Wednesday, 31 July 2013

Painting time: Russian Hussars

Several Russian Hussar Regiments participated in the Campaign of 1813 in Germany. In the Pirna Scenario, the 1st Russian Hussar Division comprised three of them: the Grodno, Soum and Loubny Regiments, being the two first regiments 'large' Lasalle units, so the number of required miniatures is: 12 x 2 + 8 = 32. Although I own a sufficient number of Russian Hussars for the scenario, I want to enjoy the painting of a new unit, and this time I have chosen the Strelets 019 Russian Hussars set (see this link for another Strelet Russian Light Cavalry units).

Strelets 019 Russian Hussars
The miniatures wear the standard Hussar uniform of all nations: pelisse (trimmed with white/back wool edging for men and black for officers) and dolman, both outfitted with buttons and tresses. The breeches were white o (after 1809) facing-coloured and the waist sash was of the color of the pelisse with bands of the color of the tresses. They wore Hessian boots, facing colored sabretache and shako. In 1812, the khiver shako was adopted with pompom, chinstrap and tresses of the same facing color and white plume (red for trumpeters). Their weaponry consisted in a carbine, suspended from a white belt, a pair of pistols and a curved sabre. In 1812 the first front-rank was equipped with lances.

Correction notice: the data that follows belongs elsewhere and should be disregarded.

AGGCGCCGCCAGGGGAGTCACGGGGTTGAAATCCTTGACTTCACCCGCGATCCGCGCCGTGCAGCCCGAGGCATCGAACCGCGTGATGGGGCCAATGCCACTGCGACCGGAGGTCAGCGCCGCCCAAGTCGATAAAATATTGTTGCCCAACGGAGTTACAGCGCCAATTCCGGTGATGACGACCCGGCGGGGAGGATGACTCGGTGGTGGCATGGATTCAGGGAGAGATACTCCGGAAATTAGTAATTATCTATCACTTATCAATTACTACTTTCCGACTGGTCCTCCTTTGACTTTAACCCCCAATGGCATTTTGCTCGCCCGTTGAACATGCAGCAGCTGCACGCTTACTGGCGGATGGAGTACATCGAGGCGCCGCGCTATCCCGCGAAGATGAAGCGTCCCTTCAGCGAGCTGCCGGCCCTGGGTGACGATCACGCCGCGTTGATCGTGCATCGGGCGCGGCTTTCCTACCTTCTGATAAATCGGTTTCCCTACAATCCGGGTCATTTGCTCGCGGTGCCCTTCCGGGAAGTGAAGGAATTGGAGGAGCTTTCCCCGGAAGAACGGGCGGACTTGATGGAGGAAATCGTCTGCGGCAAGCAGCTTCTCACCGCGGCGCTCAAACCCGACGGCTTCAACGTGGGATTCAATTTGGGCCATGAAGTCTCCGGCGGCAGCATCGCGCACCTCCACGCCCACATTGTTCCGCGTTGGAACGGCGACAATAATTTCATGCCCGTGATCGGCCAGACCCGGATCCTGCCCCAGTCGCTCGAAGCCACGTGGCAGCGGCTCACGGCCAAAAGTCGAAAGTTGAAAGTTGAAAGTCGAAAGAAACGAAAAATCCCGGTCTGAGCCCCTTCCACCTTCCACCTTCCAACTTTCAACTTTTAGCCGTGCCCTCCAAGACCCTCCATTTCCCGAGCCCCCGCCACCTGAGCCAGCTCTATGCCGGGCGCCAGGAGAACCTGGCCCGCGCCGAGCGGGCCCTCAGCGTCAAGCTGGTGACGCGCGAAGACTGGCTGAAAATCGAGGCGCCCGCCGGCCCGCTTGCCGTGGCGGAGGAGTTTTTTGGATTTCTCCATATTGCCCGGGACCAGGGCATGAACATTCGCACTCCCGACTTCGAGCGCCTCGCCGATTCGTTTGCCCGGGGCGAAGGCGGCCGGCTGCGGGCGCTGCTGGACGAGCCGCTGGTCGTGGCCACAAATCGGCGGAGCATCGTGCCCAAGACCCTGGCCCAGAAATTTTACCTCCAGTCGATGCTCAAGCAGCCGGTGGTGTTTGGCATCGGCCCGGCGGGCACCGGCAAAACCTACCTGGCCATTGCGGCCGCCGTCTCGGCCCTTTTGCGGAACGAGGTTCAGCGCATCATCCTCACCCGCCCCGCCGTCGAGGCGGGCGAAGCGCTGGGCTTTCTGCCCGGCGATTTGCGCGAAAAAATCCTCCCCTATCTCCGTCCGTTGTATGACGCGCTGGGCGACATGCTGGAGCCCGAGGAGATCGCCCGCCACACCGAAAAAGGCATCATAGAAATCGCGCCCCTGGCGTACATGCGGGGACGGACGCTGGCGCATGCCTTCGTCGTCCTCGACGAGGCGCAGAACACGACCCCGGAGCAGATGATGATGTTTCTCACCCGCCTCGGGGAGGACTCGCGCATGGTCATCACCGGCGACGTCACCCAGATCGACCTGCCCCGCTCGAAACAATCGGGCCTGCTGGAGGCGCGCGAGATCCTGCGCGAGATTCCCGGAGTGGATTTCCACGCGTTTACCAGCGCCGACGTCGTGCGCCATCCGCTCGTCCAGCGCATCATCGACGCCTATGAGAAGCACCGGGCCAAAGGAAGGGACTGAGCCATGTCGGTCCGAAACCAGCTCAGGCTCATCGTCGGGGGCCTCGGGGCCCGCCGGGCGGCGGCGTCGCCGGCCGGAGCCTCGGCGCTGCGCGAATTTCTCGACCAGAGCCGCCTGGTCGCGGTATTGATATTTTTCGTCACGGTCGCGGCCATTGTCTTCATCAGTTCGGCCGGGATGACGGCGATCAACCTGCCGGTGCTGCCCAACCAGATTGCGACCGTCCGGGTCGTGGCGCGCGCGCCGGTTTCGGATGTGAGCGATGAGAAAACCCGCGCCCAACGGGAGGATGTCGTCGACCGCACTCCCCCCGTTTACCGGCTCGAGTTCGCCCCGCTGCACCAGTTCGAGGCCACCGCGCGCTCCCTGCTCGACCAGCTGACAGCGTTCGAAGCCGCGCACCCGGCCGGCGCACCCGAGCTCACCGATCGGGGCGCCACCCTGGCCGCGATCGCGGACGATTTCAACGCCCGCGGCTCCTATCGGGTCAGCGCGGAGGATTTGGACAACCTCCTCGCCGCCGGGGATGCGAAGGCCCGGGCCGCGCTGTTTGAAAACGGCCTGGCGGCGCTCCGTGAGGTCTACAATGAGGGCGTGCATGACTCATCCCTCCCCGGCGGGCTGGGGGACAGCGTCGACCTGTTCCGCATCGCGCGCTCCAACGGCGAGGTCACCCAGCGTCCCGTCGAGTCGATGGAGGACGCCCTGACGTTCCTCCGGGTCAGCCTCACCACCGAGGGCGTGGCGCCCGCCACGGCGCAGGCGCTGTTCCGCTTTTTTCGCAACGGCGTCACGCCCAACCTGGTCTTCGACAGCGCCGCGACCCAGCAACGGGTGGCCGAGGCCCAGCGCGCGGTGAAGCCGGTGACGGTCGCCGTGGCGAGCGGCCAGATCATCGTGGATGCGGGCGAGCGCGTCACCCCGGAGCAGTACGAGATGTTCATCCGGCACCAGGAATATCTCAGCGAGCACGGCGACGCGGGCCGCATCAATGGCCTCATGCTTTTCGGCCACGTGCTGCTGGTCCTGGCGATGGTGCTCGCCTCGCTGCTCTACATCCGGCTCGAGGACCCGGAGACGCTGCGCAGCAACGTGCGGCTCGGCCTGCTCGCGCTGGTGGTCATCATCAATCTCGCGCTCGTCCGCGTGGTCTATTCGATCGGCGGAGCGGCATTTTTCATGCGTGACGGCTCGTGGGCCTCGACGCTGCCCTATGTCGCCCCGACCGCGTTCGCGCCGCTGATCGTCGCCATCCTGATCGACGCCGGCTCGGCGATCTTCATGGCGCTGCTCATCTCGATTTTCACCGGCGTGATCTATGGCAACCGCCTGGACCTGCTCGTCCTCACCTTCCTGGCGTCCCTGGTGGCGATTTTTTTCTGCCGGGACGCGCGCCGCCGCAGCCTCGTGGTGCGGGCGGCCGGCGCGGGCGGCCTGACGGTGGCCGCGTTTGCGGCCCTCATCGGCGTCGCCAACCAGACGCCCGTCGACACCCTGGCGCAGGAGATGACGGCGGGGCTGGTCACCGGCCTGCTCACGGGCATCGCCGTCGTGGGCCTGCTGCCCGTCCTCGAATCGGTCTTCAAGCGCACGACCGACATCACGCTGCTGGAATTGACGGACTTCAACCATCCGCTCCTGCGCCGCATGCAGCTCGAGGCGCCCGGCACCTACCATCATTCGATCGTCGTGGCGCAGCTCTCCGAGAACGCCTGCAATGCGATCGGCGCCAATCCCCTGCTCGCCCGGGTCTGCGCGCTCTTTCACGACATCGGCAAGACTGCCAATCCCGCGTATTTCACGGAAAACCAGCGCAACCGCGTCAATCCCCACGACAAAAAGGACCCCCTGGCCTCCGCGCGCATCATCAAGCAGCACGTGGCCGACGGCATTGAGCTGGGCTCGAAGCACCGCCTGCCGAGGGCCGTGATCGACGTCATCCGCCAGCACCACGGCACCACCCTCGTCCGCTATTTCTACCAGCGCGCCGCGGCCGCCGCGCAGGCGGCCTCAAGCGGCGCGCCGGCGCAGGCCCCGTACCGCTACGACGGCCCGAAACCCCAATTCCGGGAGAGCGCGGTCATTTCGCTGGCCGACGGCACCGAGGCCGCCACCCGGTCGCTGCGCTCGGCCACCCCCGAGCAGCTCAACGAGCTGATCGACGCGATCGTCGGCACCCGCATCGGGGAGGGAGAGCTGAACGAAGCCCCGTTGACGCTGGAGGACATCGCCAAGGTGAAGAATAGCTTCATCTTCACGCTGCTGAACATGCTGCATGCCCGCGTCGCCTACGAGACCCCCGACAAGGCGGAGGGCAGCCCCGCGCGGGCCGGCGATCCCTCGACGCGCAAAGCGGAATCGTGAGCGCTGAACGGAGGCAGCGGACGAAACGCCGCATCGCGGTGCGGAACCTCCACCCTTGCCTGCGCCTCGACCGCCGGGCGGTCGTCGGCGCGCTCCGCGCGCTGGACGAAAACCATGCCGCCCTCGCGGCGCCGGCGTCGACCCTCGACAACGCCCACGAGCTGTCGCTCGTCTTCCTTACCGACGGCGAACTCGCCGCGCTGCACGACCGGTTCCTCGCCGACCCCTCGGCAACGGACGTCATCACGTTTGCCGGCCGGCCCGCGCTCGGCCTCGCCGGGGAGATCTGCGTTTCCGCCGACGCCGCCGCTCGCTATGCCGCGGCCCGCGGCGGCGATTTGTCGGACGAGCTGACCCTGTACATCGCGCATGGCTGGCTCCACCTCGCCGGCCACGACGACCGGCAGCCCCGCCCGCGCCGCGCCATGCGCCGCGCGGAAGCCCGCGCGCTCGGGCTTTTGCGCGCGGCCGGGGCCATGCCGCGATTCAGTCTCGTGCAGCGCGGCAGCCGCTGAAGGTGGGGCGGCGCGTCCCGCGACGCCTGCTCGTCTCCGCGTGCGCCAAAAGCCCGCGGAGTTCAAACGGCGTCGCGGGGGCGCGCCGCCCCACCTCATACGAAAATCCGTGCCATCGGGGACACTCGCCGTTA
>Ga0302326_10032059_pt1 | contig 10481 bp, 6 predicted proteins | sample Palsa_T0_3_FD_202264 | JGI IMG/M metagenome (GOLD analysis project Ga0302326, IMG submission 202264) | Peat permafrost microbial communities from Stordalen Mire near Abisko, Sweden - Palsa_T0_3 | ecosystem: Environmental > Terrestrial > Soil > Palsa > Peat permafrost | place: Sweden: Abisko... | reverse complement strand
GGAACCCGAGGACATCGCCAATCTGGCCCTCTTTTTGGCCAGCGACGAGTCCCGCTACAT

There were 11 Russian Hussars Regiments in 1812 with different facings. For details you can see the Mark Conrad's translation of the Viskovatov work and the classical The Russian Army of the Napoleonic Wars (2) Cavalry by Philip Haythornthwaite and Bryan Fosten. Men-at-Arms 189. Osprey Publishing 1987.
I'll paint the Soumy (Soumsky) Hussar Regiment, which wore the following assets in 1813: grey pelisse (trimmed whit/black for privates and black for officers) and dolman, red breeches and collar and cuffs on the dolman; white braid, galloon, and buttons; red sabretache with white trim and monograms and grey saddlecloth with red trim and monograms.
Soumy (Soumsky) Hussar Trumpet
Don´t expect to see a final look like the above miniature.... my painting work follows the 'three-feet' rule!

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